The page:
Hardware Part 3 -Build a case and put it all together

I used the plastic from the case to an old backup tape.  These are more flexible and a lot less brittle than most plastic CD cases.  I was able to use scissors to cut the plastic to fit the curved shape on the rear of the monitor.  Machine screws hold the case together tightly enough to keep the Raspberry Pi in place.  It is mounted so that the SD card extends a little bit below the monitor.  I would have liked to have it all hidden, but there wasn't room and this does make it easier to remove and insert the SD card.

Both the case and the control panel are held in place with Velcro   This allows me to peel the case loose so that I can plug a network cable in if needed.  Tie wraps are used to hold the HDMI cable and power cable neatly in place.  It is a very tight fit.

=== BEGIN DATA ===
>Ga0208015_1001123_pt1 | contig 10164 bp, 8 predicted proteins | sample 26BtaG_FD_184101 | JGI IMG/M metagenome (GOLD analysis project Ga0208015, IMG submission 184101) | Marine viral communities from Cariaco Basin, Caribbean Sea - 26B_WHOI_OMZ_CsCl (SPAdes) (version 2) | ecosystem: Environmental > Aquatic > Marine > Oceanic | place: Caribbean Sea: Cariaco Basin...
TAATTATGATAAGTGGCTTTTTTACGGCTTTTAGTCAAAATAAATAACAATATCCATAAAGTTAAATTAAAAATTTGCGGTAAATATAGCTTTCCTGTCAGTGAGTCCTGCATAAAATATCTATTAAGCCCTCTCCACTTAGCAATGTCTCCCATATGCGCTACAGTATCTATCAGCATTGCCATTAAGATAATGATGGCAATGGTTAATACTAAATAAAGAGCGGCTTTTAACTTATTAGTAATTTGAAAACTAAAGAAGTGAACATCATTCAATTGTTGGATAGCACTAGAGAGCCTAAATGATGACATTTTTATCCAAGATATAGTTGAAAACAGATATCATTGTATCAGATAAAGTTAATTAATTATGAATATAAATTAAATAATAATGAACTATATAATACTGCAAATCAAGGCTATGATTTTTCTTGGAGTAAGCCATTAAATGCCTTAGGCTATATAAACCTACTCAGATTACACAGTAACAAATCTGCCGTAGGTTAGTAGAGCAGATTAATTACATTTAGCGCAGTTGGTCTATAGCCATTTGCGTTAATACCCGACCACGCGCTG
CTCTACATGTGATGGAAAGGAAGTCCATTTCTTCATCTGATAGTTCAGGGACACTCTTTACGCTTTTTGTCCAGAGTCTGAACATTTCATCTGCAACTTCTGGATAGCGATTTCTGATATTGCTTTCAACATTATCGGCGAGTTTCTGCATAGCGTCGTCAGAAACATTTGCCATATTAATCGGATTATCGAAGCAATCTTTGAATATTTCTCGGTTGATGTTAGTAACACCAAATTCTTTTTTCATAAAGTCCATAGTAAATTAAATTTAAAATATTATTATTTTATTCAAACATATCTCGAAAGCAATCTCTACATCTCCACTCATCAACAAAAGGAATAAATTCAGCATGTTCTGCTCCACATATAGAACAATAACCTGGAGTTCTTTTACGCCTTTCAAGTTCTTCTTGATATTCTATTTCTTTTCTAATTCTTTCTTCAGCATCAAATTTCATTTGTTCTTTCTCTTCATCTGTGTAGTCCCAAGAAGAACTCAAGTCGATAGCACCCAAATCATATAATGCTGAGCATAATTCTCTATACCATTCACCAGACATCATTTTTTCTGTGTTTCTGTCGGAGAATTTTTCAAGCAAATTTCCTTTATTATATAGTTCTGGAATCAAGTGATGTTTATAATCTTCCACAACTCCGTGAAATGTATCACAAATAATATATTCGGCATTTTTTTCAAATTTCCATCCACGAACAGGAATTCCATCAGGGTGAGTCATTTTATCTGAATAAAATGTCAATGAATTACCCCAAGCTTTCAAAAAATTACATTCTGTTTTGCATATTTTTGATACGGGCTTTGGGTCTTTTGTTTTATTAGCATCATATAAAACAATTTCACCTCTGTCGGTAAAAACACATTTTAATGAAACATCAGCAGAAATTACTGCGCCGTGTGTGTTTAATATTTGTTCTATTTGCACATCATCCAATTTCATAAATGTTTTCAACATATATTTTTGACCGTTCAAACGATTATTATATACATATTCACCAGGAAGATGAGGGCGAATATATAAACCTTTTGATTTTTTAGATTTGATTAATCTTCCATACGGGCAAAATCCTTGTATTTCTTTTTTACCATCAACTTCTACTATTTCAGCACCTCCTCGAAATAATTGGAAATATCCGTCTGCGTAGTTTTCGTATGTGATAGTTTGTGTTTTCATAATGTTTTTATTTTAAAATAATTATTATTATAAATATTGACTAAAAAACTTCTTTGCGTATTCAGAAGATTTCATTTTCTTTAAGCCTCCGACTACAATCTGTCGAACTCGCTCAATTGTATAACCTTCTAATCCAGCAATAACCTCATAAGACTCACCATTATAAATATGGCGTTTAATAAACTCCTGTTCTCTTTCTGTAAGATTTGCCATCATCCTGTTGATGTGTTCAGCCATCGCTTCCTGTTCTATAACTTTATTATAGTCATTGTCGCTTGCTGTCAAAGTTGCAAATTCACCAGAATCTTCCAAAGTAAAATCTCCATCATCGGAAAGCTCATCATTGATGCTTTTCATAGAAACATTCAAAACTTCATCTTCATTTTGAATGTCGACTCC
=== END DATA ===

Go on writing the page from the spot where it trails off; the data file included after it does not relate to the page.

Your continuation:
A added a short length of rope for hanging which is attached to the top two VESA mounting screws.  My frame is 21 inches and is quite a bit heavier than a typical painting, so I wanted something stronger than a typical picture hanger on the wall.   My work of art wouldn't be happy crashing to the floor.  I was very lucky and found a stud in the wall exactly where I wanted to mount the frame.  If you have to use drywall anchors, then I recommend using two about four inches apart and make the rope long enough to go over both.  If your walls are stucco, then I wish you luck.

System Preparation

Windows only recognizes the first partition on removable media and I wanted a large FAT partition to put the pictures on when the SD card is plugged in to my Windows laptop.  That means I had to use the /boot partition for this purpose.